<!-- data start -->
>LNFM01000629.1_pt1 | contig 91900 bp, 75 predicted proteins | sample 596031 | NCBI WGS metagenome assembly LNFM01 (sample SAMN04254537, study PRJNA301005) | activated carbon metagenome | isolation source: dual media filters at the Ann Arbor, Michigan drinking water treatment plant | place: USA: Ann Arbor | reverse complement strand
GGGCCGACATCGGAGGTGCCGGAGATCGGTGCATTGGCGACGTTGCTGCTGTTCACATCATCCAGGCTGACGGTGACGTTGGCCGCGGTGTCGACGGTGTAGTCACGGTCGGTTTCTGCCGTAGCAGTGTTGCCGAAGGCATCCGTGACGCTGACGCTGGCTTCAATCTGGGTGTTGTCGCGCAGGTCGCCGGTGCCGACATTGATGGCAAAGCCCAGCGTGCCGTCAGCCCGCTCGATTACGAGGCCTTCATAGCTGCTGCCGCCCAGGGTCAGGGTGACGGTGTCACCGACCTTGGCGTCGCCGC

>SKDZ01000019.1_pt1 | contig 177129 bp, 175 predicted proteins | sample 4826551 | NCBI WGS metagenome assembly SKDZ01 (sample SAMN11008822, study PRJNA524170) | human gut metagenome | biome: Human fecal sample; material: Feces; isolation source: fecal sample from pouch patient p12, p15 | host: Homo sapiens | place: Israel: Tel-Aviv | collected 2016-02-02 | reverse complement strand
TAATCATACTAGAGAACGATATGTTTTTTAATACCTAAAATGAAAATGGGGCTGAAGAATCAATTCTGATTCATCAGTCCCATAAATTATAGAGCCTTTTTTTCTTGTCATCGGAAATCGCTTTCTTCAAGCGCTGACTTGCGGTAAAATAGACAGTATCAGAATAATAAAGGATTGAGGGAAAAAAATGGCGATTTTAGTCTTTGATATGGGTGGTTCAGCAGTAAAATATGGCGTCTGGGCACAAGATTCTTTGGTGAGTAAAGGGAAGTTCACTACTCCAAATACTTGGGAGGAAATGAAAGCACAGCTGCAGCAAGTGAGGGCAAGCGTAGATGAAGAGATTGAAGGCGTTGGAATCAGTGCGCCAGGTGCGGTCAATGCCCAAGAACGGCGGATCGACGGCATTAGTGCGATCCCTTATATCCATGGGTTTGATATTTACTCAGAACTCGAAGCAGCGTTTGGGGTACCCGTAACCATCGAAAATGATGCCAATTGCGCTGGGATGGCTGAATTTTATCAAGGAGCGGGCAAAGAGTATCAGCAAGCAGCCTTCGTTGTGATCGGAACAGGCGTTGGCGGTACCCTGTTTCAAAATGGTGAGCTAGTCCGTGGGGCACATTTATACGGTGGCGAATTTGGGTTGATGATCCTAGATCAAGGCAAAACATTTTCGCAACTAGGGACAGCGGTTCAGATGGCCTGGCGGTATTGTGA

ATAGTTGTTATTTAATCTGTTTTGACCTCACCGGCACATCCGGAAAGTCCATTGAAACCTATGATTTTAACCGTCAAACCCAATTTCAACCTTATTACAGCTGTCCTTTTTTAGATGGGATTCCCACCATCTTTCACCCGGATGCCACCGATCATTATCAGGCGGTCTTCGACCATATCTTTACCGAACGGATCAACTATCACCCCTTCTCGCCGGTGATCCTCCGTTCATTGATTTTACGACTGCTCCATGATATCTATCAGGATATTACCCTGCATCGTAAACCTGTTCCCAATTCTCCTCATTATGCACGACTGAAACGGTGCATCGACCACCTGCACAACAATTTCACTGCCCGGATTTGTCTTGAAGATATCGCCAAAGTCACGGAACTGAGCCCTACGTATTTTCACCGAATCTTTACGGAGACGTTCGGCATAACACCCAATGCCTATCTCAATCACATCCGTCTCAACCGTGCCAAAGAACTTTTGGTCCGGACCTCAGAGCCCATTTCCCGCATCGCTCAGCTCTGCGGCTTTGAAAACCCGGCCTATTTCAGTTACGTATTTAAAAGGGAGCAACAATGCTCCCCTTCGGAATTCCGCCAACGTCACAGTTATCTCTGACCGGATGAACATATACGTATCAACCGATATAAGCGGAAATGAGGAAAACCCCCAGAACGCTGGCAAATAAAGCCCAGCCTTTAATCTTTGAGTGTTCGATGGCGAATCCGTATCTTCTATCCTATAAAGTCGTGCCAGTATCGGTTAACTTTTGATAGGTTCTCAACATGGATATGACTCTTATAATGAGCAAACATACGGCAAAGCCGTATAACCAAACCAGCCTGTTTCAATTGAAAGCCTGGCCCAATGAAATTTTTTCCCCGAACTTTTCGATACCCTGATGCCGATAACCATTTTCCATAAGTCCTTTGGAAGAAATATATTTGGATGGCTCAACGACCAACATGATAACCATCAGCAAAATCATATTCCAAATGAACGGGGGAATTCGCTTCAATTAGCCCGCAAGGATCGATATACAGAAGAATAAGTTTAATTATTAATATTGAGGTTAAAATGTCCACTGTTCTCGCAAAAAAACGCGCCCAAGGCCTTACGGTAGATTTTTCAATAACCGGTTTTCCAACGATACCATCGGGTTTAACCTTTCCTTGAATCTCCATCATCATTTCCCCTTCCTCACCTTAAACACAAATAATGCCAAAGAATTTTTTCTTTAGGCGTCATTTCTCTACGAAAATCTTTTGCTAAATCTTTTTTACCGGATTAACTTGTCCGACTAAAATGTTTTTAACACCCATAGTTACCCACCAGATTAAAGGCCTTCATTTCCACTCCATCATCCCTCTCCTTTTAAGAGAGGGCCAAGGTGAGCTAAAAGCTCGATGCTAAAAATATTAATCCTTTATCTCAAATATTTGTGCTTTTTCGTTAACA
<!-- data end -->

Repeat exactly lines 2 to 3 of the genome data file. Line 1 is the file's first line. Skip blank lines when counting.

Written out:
GGGCCGACATCGGAGGTGCCGGAGATCGGTGCATTGGCGACGTTGCTGCTGTTCACATCATCCAGGCTGACGGTGACGTTGGCCGCGGTGTCGACGGTGTAGTCACGGTCGGTTTCTGCCGTAGCAGTGTTGCCGAAGGCATCCGTGACGCTGACGCTGGCTTCAATCTGGGTGTTGTCGCGCAGGTCGCCGGTGCCGACATTGATGGCAAAGCCCAGCGTGCCGTCAGCCCGCTCGATTACGAGGCCTTCATAGCTGCTGCCGCCCAGGGTCAGGGTGACGGTGTCACCGACCTTGGCGTCGCCGC

>SKDZ01000019.1_pt1 | contig 177129 bp, 175 predicted proteins | sample 4826551 | NCBI WGS metagenome assembly SKDZ01 (sample SAMN11008822, study PRJNA524170) | human gut metagenome | biome: Human fecal sample; material: Feces; isolation source: fecal sample from pouch patient p12, p15 | host: Homo sapiens | place: Israel: Tel-Aviv | collected 2016-02-02 | reverse complement strand